Stone hut for scale
Lake at the top
It was beautiful
Just before the descent
The descent was difficult, with tricky footing and steep paths. No photos because – surprise – I had to focus on just keeping up. Eventually the path flattened out a little bit and I was able to enjoy the actual hike – although just about everyone else was out of sight down the trail. There was one woman with me, but she hiked along silently and a few yards distant. Not that I really cared – I just wanted to be done. I was thrilled when I saw on the wanderweg sign that our destination had not only a hotel (which I expected) but a bus stop! When I finally caught up with Dan (read: when Dan finally waited for me) I told him in no uncertain terms that I was going to be on a bus tomorrow morning and on my way home. He could finish the hike, but there was no way I could, nor did I want to.
Looking back at the descent
Dan seemed disappointed in my proclamation, but he didn’t have any ammunition to persuade me to stay. If anything, the news he had of Day 2’s hike was that it would be “very difficult” and much more technical than today’s. Yep, that sealed the deal. I would be sad to miss out on the social aspect of the other hikers tomorrow night in the mountain hut, but that’s the way it would be.
We spent the night at Pro Natura Lucomagno, which is an award-winning hotel known for its goal of focusing on energy and water conservation, use of renewable sources of energy and environmentally friendly materials, and the use of mainly local products. The hotel has a long history of being a stop on the Lukmanier Pass and only in the last forty years has it gone under this new stage of its life. To me, it looked like it was still going under renovation, with concrete walls and shelves that looked like they were moved after the wall was painted. Oh well, it was clean, quiet and the food was good.
Christian, the planner of this hike, heard about my plans to ditch the group. I felt a little guilty, as this was his first planned outing with the Club. I tried to assure him that it was not his fault but mine, for not being prepared for the level of fitness required. He then surprised me with a bit of news: there was a chairlift to the next night’s stop. If I wanted to, I could take the chair lift up, walk about thirty minutes and then meet the group there when they arrived the next afternoon. Hmmm. This had potential.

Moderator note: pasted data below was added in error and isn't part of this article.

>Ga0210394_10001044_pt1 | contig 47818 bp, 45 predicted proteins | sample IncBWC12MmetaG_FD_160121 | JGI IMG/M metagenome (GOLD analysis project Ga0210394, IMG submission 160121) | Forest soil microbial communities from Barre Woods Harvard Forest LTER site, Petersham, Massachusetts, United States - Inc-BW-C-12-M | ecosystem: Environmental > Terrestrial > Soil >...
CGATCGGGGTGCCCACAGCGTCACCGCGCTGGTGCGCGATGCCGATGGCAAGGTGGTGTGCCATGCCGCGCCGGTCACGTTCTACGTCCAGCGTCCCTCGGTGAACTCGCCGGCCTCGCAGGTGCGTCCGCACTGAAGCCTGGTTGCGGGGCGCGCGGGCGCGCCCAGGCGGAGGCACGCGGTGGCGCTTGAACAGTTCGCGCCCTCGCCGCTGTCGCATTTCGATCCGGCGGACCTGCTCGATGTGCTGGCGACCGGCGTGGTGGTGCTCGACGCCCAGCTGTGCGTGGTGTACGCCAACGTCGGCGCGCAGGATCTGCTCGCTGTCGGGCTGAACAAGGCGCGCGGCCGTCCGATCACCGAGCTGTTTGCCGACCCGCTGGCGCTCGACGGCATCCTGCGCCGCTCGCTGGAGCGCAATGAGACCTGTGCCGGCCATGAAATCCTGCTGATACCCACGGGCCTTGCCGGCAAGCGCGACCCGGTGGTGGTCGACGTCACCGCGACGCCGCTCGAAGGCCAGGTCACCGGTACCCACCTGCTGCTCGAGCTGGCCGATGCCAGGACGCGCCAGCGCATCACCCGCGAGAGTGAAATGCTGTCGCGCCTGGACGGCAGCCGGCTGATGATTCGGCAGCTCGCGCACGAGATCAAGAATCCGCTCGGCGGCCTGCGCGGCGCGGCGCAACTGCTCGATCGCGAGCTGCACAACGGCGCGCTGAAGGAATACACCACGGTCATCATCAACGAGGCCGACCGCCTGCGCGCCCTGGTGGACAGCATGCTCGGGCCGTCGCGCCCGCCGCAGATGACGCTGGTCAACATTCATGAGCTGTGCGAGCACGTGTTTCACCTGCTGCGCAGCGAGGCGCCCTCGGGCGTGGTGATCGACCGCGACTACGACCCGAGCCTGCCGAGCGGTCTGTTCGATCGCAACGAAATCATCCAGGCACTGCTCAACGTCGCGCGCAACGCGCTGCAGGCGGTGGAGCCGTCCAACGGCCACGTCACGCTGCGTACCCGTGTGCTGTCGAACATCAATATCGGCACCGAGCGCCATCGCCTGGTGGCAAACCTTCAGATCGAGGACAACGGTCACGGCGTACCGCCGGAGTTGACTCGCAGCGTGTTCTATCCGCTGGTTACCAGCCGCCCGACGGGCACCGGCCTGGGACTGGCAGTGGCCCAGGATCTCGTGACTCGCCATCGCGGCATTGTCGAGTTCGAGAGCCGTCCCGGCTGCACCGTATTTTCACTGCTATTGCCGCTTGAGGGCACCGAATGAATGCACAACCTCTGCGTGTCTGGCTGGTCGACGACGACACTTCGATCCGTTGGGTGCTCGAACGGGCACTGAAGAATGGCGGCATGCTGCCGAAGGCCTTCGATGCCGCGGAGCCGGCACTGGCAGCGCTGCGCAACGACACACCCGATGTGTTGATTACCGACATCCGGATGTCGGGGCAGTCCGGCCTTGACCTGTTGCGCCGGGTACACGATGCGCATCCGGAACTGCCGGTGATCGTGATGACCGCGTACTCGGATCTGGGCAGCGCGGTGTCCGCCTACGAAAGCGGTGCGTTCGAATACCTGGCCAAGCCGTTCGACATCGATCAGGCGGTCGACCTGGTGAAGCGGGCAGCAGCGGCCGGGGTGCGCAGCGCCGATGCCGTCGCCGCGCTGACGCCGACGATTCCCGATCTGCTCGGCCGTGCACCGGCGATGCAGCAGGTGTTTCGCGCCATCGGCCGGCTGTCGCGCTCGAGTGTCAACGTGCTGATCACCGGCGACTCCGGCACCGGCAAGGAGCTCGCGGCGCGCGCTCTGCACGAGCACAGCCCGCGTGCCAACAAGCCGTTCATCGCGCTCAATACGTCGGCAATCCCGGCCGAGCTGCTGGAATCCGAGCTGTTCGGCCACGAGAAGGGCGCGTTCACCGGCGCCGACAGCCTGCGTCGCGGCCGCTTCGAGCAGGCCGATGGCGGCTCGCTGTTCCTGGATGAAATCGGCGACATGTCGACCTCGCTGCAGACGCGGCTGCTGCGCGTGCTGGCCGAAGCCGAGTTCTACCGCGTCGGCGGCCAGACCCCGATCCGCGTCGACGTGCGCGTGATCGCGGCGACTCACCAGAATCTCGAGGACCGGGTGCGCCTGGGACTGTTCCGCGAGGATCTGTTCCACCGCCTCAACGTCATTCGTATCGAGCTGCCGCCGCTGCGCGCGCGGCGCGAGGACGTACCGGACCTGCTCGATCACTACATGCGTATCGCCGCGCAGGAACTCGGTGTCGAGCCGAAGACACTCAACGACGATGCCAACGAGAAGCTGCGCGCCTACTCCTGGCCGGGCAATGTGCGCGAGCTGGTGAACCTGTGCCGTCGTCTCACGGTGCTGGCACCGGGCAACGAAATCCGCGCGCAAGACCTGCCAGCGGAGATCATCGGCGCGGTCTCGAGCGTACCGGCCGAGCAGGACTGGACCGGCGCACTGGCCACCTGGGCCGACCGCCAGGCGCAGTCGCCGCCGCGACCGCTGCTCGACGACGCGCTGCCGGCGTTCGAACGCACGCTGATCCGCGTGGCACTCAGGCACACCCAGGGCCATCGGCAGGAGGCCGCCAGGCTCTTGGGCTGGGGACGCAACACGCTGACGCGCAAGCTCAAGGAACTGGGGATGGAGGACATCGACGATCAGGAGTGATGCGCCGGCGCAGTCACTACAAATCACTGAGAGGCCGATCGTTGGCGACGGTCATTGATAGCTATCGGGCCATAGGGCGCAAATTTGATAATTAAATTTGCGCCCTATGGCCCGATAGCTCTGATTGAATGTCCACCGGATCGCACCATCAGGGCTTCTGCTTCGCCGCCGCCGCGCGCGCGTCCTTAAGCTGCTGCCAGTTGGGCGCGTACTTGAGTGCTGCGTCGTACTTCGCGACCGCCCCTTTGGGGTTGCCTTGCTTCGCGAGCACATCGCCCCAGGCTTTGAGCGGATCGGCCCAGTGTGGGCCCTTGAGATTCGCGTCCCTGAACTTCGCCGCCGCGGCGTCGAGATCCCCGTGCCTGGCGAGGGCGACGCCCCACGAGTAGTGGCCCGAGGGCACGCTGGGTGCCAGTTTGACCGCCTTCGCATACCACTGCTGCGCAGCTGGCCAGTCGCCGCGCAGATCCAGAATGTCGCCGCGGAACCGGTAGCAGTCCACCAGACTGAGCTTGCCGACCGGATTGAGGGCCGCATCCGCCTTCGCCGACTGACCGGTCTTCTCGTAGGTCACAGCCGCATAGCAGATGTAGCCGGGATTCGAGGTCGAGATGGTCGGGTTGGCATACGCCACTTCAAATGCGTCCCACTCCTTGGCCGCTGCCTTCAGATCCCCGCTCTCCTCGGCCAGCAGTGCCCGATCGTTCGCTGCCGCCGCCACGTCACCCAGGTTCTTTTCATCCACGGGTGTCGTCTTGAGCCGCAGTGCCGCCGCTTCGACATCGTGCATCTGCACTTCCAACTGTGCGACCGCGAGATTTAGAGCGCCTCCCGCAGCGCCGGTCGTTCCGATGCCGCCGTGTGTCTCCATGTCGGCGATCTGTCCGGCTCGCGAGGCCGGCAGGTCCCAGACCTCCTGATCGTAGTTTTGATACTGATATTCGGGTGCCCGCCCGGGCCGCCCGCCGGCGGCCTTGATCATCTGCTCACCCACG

I was reassured that Day 3 really was “all downhill”, which is fine by me, as I don’t mind descents like many people do. I studied the transportation schedule and looked at the topographical map of where I would need to hike once I got to the top of the chair lift (just to confirm it was not straight up). Still, I did not make my decision until the next morning when I agreed to stick around and meet them at the mountain hut at the end of the day. I made this decision primarily because I knew that Dan would be disappointed if I left. If it had been a group of eleven strangers, I would have gone straight home with no hesitation. But I did not want to let Dan down, so I stayed.
My public transportation schedule would take almost as long as their planned trek. After a good breakfast I stood on the terrace and waved them off as they headed down the road. I was so happy not be with them. When they were out of sight I sat in a corner with my book and read for a little bit. Eventually I grabbed my bags to wait for the bus that would pick me up from our hotel in Acquacalda. The first bus, that is.
Waiting at the bus stop in front of our hotel, Pro Natura in Acquacalda
Watching for the bus – and anything else of interest that came by
I watched for the bus to come down the mountain road and made sure to stand up and wave it down as it approached. I was the only passenger on the ride to Olivone, a beautifully twisting road that flowed down the valley. I looked on in envy at the numerous motorcycles that passed by. When we reached Olivone, I had thirty minutes before the next bus and I used the time to explore the town. I was hoping for a little town center with trees and a fountain that I could relax in, but instead there was just the main road and many side roads off of it. Still, the position in this high valley made for a beautiful setting and I spent my time walking around. Hey, at least I wasn’t climbing mountains!